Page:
Our continuous exposure to advertising and sales pitches leads us to believe that marketing activities begin only when goods or services have been produced. But that is only the tip of the iceberg. Marketing is concerned with the analysis of customer needs and securing information needed to design and produce goods or services that match buyer expectations.
Strategic research methods, advertising and promotion, merchandising, sales, and management of products and services are utilised in the process, which applies to profit-oriented firms as well as not-for-profit organisations.
- UC is ranked first in Aotearoa New Zealand for research in Marketing and Tourism (Te Amorangi Mātauranga Matua | Tertiary Education Commission 2018 PBRF assessment) and our lecturers are regular recipients of teaching awards at UC.
- Students are encouraged to get involved in annual UC-wide competitions, such as entré for young entrepreneurs, and communities such as the UC Centre for Entrepreneurship | Te Pokapū Rakahinonga. Students regularly enter and succeed in inter-university business challenges too. All these opportunities allow Marketing students to build their new product and service development, planning, project management, and teamwork skills, as well as gain real-world experience and make connections with businesses and the community.
- Internships and company-related projects taken as part of your BCom count towards your degree and help enhance your résumé. Students have worked with a diverse range of organisations, such as Animates, Burgerfuel, Creatrix Ltd, Deep South Ice Cream, Golden Eagle Brewery, Harvey Cameron, Riccarton House, Top Hi-Fi, and others.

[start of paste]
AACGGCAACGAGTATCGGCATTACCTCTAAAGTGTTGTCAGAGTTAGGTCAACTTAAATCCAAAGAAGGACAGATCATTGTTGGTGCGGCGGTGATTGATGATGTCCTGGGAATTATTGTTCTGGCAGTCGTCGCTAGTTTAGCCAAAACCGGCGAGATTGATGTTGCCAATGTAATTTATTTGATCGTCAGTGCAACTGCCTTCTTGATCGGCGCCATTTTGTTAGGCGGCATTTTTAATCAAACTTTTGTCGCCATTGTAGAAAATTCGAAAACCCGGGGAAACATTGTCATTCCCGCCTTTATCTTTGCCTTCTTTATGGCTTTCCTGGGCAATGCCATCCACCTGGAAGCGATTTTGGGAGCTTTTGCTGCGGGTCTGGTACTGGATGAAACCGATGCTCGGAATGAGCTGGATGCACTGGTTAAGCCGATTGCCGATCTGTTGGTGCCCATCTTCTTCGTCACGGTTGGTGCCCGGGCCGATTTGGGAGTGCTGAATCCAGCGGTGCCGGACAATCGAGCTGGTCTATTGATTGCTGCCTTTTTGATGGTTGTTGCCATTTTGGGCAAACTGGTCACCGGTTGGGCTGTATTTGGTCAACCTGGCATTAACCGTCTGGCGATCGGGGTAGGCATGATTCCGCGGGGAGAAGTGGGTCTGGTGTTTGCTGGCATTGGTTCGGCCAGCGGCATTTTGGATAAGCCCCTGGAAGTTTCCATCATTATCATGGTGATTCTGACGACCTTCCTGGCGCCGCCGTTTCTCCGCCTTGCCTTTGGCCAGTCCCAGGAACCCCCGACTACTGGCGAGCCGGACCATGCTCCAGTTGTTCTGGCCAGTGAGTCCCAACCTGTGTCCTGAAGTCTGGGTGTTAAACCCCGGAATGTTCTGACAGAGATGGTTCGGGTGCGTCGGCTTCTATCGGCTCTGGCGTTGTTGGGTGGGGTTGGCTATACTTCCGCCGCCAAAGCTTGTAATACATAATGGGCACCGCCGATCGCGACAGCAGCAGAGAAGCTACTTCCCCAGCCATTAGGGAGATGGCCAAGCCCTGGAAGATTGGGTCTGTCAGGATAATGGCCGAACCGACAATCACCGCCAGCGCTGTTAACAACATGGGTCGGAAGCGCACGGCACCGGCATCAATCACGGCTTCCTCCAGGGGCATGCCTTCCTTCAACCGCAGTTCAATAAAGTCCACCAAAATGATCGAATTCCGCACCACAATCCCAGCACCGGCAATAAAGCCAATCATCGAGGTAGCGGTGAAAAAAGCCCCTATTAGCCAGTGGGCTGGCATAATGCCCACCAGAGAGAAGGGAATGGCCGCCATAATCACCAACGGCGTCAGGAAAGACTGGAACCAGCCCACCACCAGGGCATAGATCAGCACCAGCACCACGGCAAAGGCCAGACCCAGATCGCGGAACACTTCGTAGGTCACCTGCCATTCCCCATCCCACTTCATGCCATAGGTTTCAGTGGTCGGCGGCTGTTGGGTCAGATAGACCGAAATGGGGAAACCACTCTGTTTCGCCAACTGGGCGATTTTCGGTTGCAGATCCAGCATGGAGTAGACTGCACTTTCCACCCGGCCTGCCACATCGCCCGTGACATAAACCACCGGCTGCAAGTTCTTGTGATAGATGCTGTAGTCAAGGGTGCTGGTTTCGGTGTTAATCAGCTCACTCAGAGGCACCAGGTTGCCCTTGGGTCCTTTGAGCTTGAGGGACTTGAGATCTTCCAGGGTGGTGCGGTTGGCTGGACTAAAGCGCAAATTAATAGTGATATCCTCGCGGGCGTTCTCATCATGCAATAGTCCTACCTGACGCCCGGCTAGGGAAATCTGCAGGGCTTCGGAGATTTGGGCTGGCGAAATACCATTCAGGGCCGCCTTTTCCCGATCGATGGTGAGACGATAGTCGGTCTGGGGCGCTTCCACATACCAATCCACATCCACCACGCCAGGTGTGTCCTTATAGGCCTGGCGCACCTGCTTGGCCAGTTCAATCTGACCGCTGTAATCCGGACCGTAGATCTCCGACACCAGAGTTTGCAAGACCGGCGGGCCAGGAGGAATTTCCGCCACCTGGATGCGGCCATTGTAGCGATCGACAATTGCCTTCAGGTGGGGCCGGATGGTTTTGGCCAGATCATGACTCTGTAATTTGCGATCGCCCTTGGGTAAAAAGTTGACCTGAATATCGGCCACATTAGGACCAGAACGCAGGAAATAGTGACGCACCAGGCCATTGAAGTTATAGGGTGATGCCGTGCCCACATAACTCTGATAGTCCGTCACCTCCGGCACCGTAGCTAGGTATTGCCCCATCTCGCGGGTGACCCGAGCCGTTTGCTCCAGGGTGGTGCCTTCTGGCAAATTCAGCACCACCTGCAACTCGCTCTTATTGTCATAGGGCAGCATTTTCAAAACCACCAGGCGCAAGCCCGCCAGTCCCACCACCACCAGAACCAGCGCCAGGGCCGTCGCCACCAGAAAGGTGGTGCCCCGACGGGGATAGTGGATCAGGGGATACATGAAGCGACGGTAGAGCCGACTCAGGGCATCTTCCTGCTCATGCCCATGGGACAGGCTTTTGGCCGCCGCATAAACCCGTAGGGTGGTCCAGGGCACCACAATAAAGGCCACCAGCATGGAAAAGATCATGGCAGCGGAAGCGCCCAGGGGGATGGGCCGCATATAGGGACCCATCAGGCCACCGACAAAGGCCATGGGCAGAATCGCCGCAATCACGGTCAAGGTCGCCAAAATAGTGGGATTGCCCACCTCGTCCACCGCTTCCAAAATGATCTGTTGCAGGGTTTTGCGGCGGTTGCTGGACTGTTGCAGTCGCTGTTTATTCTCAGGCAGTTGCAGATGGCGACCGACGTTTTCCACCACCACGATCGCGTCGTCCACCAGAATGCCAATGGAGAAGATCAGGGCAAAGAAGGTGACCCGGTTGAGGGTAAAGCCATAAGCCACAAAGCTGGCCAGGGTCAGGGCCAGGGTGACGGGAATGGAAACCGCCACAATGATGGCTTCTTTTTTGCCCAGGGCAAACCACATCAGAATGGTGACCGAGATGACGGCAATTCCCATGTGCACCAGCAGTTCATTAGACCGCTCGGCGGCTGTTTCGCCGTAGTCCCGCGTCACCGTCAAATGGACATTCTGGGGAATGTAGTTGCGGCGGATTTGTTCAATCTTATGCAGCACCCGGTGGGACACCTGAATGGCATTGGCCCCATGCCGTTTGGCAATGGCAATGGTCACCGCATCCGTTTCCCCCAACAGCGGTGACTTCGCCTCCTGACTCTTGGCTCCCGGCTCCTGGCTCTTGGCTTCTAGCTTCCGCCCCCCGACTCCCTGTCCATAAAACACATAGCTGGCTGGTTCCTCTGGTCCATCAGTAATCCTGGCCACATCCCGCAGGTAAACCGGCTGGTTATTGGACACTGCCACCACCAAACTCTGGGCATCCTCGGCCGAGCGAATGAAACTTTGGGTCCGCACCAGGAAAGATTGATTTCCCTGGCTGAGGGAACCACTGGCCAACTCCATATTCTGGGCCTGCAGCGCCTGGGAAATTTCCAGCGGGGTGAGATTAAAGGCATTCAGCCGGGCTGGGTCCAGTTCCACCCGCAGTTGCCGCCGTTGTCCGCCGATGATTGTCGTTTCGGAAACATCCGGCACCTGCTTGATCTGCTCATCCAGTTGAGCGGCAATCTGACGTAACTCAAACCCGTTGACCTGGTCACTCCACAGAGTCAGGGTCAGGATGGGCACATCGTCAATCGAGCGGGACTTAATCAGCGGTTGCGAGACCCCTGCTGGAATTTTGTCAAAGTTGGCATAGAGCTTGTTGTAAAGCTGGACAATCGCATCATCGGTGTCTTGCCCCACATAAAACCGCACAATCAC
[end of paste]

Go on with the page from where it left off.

There are no formal requirements for those wishing to study Marketing. An interest in human behaviour and social sciences such as psychology, sociology, political science, and education is advantageous.
Good communication skills, both written and interpersonal, are important. Those who have studied English-rich subjects eg, English, classics, media studies to an advanced level at school will benefit from the skills they have developed.
A sound understanding and previous study of statistics is also useful.
The first-year, 100-level courses required to complete a Bachelor of Commerce majoring in Marketing are:
- ACCT 102 Accounting and Financial Information
- ECON 104 Introduction to Microeconomics (or ECON 199, a STAR course for secondary school students)
- INFO 123 Information Systems and Technology
- MGMT 100 Fundamentals of Management
- MKTG 100 Principles of Marketing
- STAT 101 Statistics 1
- Plus 30 points of 100-level Commerce or any other UC courses.
For the complete three-year BCom Marketing major degree plan, or minor courses, see the UC Business School | Te Kura Umanga website.
200-level and beyonds
Later courses provide a more detailed treatment of the topics introduced at 100-level.
Options are also available that enable specialisation in areas of interest including: marketing research, consumer behaviour, advertising and promotion, retail marketing, services marketing and management, tourism marketing and management, behavioural change marketing, strategic marketing, customer experience, international marketing, and digital marketing.
The marketing and business skills acquired at UC are relevant globally. A Bachelor of Commerce majoring in Marketing will open the door to an exciting, varied, and fast-paced career in anything from advertising and promotion, brand management, product management, market research, retail management, marketing and communications, strategic marketing, direct marketing and sales, and merchandising. Most of these jobs require a mix of quantitative, communication, and interpersonal skills.
Marketing careers provide lots of variety, since the roles and functions of marketers are constantly evolving as the business environment changes and a huge number of industries and organisation types the world over require marketers.
Graduates may enter the profession as marketing executives, officers, assistants, or coordinators, with good graduates progressing to advisors, specialists, and managers within a few years. Many marketing-trained staff end up in senior organisational roles of senior manager, director, chief officer, president, or working independently as a consultant.
Find out more about what you can do with a degree in Marketing.
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